July 8, 2010

A Tall Tale of Orange and Purple Flowers


A had a plan for a purple and orange flower garden. The two colors are a favorite combination. I transplanted orange yarrow, coneflowers, agastache and blanket flowers to a section of the garden where I added purple salvias, agastache, allium and trailing verbena. This is the first bloom season for that garden and it will take a few years for the plants to mature and fill in the space.

But, this is not a story about that precisely planned garden.

This is a tale about a purple and orange flower combination created by a population explosion of self-sowing seeds from tall purple verbena and orange cosmos. The surprise is a mass planting of tall verbena that is interspersed with a perfect dose of tall cosmos.  The ankles of the two plants are discreetly disguised by canna foliage and blooms of blue ageratum. And, I like it!


All of this haphazard self-sowing took place in an area that I replenished with fresh soil and amended with compost to prepare for tropical plants. The rich soil provided the perfect growing medium for germination of seeds, but the results were entirely unexpected. The skinny plants are nicely arranged between the other perennials. There is also an evenly distributed veil of purple along the edge of the garden path. I couldn't have spaced each plant better if I had tried.

Verbena bonariensis is a perennial in my zone 7b and I started with three plants in 2007. I didn't deadhead my verbena, allowing it to freely self-seed. It is easy to move the seedlings, if desired. This verbena is:
  1. deer and rabbit resistant
  2. drought tolerant 
  3. blooms non-stop until frost
  4. tall (4+ feet in height)
  5. the seeds are a favorite of the American Goldfinch
  6. butterflies and bees love the nectar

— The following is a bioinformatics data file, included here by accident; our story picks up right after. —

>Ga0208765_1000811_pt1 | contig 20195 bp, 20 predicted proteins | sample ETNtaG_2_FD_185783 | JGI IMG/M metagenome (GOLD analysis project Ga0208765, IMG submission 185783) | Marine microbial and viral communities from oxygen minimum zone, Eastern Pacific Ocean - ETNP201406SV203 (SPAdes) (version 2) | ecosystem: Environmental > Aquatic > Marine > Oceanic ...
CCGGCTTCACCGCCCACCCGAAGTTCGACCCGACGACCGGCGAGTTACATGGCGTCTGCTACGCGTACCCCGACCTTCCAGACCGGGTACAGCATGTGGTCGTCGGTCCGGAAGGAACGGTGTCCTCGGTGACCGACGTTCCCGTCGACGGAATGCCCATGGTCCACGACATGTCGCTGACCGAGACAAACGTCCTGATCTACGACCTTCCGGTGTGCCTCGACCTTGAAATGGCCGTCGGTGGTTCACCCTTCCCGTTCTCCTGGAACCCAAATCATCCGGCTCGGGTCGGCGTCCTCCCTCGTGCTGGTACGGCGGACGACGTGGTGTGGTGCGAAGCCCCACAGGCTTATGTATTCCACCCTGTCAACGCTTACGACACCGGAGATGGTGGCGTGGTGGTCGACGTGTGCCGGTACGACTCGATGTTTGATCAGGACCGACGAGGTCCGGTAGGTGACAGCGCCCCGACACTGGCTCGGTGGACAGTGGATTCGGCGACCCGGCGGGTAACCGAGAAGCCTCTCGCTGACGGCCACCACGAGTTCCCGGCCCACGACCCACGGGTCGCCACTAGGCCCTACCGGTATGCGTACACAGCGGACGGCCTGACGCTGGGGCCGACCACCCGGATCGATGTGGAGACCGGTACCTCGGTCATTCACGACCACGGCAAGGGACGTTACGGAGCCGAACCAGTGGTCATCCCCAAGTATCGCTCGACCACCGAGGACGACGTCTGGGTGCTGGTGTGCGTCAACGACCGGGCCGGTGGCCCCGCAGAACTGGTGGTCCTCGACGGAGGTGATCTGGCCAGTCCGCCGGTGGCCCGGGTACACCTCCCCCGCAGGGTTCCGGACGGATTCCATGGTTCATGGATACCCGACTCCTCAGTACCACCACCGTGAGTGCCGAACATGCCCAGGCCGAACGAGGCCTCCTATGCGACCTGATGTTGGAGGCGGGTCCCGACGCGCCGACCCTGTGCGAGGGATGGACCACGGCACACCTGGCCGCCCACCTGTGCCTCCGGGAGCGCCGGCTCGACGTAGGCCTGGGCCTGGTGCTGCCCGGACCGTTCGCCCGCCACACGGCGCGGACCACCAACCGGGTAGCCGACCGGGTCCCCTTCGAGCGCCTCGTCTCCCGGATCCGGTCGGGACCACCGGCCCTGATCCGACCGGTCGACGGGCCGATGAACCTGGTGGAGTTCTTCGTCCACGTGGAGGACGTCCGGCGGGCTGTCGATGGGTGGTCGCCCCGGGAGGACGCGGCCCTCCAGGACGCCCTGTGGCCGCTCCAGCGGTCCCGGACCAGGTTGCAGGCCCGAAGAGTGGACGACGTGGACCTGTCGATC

7. easy to grow from seeds and self-sows
  8. low maintenance
The original seeds for the annual orange cosmos, sown in 2009, and were given to me by blogger friend, Patsi at Garden Endeavors. I didn't deadhead the cosmos and allowed it to self-seed. This cosmos is:
  1. deer and rabbit resistant
  2. drought tolerant 
  3. blooms non-stop until frost
  4. tall (4 feet in height)
  5. the seeds are a favorite of the American Goldfinch
  6. butterflies and bees love the nectar
  7. easy to grow from seeds and self-sows
  8. low maintenance
Notice the similarities? A perfect match of growing conditions, attributes and contrasting color!



Words and photos by Freda Cameron, Defining Your Home, Garden and Travel. Deer and rabbit resistance varies based upon the animal population and availability of food. All company or product or patented names mentioned are registered trademarks, copyrights, or patents owned by those respective companies or persons.

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Defining Your Home, Garden & Travel

Home, garden and travel tips by Freda Cameron

Freelance travel writer. My current fiction writing projects include a completed manuscript and several works in progress.

By the way, my name is pronounced fred-ah, not freed-ah. Thank you.

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